Jennifer Knecht
So it kind of sets you free, if you will, because I believe as human beings, we really are here to positively impact another life. And I’m surrounded by an entire team of people who also believe that we are here to positively impact another life, and I’m backed up by a group of leaders who also believe that we are here to positively impact another life.

Jennifer Knecht
Now, you might find in another retirement community, people who are there for the right reasons, serving for the right reason, because they’re there to help the residents and the families, but at the higher levels, the executive leadership levels, at the vice president’s levels, at the board levels, the decisions are being made for the profit margin that can be had. It also means that Immanuel, we’re prudent in every decision that we make, and we make decisions on the business side of things so that we can be around for a long time. But when we say we’re in service for a mission, we don’t exist without that mission. There’s no reason for us to be in business, except to serve other human beings. And that’s just a really beautiful thing when you think about it.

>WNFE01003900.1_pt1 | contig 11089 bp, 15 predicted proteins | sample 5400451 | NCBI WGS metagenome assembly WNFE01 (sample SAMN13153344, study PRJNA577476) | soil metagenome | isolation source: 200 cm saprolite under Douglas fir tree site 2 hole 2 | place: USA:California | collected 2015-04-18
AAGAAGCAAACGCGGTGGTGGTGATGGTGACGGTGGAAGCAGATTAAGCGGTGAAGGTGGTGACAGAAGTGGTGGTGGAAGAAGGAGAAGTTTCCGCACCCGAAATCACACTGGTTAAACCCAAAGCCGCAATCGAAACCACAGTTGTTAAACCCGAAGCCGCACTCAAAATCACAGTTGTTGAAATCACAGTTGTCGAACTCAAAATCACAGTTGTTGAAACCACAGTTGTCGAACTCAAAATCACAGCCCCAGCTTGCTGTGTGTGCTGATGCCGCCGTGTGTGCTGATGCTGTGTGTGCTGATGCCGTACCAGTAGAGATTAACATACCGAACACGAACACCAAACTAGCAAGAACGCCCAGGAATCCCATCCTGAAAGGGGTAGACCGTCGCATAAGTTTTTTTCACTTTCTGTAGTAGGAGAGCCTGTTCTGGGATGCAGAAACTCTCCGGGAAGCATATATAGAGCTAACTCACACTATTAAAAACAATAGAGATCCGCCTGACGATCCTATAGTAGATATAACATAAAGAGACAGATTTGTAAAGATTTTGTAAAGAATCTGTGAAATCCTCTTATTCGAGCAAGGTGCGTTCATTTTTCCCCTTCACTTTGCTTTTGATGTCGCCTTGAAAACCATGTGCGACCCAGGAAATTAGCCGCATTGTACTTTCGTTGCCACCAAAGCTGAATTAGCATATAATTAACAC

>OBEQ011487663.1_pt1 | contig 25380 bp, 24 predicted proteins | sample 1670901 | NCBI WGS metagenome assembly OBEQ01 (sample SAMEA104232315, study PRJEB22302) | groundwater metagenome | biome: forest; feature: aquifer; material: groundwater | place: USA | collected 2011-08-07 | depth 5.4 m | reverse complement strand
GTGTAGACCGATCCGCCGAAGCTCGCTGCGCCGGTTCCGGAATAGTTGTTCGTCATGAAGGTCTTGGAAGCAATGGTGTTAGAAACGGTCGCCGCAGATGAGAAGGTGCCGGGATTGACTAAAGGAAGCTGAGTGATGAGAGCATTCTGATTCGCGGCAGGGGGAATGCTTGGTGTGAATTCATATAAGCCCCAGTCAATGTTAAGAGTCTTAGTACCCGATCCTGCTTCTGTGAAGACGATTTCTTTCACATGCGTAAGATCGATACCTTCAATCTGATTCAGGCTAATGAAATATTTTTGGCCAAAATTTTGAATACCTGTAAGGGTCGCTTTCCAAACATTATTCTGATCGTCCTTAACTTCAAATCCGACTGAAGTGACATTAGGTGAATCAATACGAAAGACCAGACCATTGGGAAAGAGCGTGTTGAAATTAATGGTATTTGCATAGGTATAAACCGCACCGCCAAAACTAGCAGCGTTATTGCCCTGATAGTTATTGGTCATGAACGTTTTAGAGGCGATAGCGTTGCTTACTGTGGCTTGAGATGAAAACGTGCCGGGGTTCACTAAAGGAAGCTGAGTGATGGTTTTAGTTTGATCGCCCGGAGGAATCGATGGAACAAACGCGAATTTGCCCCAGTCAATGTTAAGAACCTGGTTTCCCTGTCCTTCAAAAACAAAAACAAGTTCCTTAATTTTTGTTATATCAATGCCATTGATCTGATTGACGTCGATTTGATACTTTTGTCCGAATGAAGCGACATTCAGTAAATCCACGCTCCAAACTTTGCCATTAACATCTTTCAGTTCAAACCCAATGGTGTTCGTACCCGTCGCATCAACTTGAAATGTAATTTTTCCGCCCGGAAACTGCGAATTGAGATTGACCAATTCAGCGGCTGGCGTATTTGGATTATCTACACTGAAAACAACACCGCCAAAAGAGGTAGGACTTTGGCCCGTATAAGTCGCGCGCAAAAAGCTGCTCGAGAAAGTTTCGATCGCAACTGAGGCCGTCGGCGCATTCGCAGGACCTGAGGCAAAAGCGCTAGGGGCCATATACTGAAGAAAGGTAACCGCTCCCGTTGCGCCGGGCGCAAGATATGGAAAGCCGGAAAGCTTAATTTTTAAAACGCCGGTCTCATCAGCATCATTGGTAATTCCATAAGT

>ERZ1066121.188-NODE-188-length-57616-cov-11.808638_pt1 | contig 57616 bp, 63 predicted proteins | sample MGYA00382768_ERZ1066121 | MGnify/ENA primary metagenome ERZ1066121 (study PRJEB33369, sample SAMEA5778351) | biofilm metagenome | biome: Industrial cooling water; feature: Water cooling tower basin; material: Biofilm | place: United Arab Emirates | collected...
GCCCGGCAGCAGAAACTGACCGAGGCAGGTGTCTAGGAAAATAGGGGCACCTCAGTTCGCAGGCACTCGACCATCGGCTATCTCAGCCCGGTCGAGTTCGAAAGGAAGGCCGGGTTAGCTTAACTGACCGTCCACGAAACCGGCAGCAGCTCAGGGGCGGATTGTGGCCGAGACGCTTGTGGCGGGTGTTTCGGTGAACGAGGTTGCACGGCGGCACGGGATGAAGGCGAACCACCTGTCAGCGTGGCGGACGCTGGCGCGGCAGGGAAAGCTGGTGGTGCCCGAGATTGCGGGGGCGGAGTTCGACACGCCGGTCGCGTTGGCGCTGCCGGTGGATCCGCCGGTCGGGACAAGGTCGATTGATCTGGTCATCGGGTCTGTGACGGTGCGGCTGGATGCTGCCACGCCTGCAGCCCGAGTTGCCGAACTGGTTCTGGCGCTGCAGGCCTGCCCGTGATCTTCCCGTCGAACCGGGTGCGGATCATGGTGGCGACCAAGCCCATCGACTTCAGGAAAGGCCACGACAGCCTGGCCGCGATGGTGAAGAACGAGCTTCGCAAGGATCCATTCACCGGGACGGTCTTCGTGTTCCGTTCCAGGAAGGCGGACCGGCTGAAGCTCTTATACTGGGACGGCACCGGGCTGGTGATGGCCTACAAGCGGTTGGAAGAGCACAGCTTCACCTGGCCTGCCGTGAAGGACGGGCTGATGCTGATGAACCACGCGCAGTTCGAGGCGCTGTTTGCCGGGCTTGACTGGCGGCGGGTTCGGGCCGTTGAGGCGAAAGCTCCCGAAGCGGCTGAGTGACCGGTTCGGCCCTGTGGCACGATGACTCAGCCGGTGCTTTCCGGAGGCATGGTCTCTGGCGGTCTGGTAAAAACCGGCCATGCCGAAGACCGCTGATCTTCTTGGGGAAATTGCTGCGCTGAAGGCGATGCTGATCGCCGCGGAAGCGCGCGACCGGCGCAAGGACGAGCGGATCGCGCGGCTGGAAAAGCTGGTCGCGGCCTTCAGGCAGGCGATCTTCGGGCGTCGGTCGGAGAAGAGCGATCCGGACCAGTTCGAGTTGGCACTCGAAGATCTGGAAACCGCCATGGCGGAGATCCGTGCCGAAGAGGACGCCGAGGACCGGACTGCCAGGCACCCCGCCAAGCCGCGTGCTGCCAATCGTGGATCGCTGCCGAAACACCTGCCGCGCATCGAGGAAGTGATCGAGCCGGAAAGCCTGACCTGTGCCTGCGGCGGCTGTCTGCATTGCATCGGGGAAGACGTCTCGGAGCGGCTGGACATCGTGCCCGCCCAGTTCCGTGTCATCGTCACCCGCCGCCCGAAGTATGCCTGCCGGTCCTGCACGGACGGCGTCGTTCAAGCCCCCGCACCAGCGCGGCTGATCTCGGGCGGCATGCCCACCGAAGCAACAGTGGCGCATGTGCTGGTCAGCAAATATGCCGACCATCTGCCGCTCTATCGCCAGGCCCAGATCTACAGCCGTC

Jennifer Knecht
I mean, you can market, you can sell many things, when you and your team do a lot of work with nonprofits. There are so many amazing things that you can market and sell in the world, you can sell a candy bar, I’ve done that, it’s amazing, you smell like chocolate every day, it’s really great. But at the end of the day that doesn’t necessarily fill your heart up with, “I’ve just deeply, positively impacted another human being’s life.” And that’s what we do at Immanuel every day.